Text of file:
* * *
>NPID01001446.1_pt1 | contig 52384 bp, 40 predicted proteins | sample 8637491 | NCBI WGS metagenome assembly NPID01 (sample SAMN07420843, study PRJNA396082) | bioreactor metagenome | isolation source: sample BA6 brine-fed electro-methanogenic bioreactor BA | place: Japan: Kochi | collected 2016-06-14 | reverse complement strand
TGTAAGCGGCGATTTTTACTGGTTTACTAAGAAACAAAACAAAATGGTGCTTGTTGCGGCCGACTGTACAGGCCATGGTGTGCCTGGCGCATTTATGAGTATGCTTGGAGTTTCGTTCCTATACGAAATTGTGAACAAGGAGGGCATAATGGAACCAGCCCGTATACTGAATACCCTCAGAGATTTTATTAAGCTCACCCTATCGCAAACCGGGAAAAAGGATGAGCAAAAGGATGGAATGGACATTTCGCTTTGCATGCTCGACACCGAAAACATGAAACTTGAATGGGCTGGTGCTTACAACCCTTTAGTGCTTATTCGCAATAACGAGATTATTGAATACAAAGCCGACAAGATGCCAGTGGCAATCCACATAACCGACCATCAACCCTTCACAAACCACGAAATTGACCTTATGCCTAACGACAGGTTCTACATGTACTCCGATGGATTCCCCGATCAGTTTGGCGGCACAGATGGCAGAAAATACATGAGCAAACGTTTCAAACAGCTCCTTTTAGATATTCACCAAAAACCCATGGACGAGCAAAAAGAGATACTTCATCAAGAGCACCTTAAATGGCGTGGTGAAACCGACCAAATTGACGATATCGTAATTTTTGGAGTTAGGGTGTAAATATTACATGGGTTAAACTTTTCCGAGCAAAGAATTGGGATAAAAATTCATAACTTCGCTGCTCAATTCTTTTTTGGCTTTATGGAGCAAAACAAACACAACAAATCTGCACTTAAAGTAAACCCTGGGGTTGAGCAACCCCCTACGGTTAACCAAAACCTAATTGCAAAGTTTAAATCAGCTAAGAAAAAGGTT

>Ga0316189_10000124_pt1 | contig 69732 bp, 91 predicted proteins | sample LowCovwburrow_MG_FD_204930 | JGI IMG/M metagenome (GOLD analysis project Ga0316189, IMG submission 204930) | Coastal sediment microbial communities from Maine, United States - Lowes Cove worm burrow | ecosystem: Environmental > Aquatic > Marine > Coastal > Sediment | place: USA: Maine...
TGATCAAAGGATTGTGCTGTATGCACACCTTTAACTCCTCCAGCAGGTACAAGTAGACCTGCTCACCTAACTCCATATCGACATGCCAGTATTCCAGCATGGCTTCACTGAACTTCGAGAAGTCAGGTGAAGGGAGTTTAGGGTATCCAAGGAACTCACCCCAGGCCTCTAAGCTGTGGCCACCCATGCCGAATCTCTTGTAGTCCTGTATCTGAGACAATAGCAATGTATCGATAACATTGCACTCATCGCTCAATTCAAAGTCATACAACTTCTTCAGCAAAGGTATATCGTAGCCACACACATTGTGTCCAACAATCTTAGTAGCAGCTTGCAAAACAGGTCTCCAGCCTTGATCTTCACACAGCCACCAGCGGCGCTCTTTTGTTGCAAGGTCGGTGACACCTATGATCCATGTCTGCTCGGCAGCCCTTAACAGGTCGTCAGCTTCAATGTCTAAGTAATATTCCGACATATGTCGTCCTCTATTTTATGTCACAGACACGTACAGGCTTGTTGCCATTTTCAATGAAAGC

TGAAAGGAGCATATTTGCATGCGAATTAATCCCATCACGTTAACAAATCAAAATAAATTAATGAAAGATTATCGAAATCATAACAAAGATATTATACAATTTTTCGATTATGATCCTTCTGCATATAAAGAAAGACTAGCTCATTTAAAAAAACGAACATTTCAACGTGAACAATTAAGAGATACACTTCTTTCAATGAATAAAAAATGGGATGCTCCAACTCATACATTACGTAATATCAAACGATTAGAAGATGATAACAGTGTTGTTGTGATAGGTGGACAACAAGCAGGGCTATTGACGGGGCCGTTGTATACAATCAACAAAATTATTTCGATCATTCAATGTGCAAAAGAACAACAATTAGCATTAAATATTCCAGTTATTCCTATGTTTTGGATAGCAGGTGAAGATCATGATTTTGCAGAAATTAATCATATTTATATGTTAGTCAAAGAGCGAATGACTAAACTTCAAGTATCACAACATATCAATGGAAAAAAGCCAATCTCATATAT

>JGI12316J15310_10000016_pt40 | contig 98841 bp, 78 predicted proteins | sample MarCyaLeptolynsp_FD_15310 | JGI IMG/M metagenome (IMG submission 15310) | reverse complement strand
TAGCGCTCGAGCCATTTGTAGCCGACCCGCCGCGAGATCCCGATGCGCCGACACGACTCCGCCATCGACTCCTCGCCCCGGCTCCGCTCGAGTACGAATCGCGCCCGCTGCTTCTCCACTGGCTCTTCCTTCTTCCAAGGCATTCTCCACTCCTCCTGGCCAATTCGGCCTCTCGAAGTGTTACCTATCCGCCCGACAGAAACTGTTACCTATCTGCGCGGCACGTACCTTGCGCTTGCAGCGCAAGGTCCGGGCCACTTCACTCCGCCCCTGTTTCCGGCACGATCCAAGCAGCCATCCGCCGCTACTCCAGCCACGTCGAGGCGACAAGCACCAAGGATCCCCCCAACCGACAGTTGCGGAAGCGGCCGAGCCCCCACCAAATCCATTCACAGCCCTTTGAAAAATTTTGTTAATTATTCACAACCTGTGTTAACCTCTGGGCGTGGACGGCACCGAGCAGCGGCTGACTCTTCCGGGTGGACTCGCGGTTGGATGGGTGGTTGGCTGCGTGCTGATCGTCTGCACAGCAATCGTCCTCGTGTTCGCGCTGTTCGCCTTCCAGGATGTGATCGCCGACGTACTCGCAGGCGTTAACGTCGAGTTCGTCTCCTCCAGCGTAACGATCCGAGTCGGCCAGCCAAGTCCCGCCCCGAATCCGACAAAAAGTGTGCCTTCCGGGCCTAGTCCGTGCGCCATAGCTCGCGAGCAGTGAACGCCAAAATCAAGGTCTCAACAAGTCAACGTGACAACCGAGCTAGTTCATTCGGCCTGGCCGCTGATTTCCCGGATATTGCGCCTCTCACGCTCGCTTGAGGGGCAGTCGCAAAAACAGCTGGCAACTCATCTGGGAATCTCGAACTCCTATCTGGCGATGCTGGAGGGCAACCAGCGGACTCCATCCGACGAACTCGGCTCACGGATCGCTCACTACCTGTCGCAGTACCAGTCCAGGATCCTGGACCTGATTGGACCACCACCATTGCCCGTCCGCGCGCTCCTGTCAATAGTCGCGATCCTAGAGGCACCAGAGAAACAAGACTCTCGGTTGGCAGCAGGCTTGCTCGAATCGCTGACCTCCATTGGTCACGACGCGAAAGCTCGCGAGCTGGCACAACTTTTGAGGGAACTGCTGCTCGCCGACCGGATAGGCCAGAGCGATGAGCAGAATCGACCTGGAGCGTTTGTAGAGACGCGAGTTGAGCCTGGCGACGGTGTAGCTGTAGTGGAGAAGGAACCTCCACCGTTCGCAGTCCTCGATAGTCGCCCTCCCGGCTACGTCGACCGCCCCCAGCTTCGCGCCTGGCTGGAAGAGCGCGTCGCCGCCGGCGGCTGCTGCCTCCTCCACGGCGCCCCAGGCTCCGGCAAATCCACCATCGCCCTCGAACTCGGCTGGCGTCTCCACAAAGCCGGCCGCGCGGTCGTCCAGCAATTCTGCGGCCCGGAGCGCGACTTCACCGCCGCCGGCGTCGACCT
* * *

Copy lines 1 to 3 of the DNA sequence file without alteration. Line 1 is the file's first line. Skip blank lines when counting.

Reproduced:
>NPID01001446.1_pt1 | contig 52384 bp, 40 predicted proteins | sample 8637491 | NCBI WGS metagenome assembly NPID01 (sample SAMN07420843, study PRJNA396082) | bioreactor metagenome | isolation source: sample BA6 brine-fed electro-methanogenic bioreactor BA | place: Japan: Kochi | collected 2016-06-14 | reverse complement strand
TGTAAGCGGCGATTTTTACTGGTTTACTAAGAAACAAAACAAAATGGTGCTTGTTGCGGCCGACTGTACAGGCCATGGTGTGCCTGGCGCATTTATGAGTATGCTTGGAGTTTCGTTCCTATACGAAATTGTGAACAAGGAGGGCATAATGGAACCAGCCCGTATACTGAATACCCTCAGAGATTTTATTAAGCTCACCCTATCGCAAACCGGGAAAAAGGATGAGCAAAAGGATGGAATGGACATTTCGCTTTGCATGCTCGACACCGAAAACATGAAACTTGAATGGGCTGGTGCTTACAACCCTTTAGTGCTTATTCGCAATAACGAGATTATTGAATACAAAGCCGACAAGATGCCAGTGGCAATCCACATAACCGACCATCAACCCTTCACAAACCACGAAATTGACCTTATGCCTAACGACAGGTTCTACATGTACTCCGATGGATTCCCCGATCAGTTTGGCGGCACAGATGGCAGAAAATACATGAGCAAACGTTTCAAACAGCTCCTTTTAGATATTCACCAAAAACCCATGGACGAGCAAAAAGAGATACTTCATCAAGAGCACCTTAAATGGCGTGGTGAAACCGACCAAATTGACGATATCGTAATTTTTGGAGTTAGGGTGTAAATATTACATGGGTTAAACTTTTCCGAGCAAAGAATTGGGATAAAAATTCATAACTTCGCTGCTCAATTCTTTTTTGGCTTTATGGAGCAAAACAAACACAACAAATCTGCACTTAAAGTAAACCCTGGGGTTGAGCAACCCCCTACGGTTAACCAAAACCTAATTGCAAAGTTTAAATCAGCTAAGAAAAAGGTT

>Ga0316189_10000124_pt1 | contig 69732 bp, 91 predicted proteins | sample LowCovwburrow_MG_FD_204930 | JGI IMG/M metagenome (GOLD analysis project Ga0316189, IMG submission 204930) | Coastal sediment microbial communities from Maine, United States - Lowes Cove worm burrow | ecosystem: Environmental > Aquatic > Marine > Coastal > Sediment | place: USA: Maine...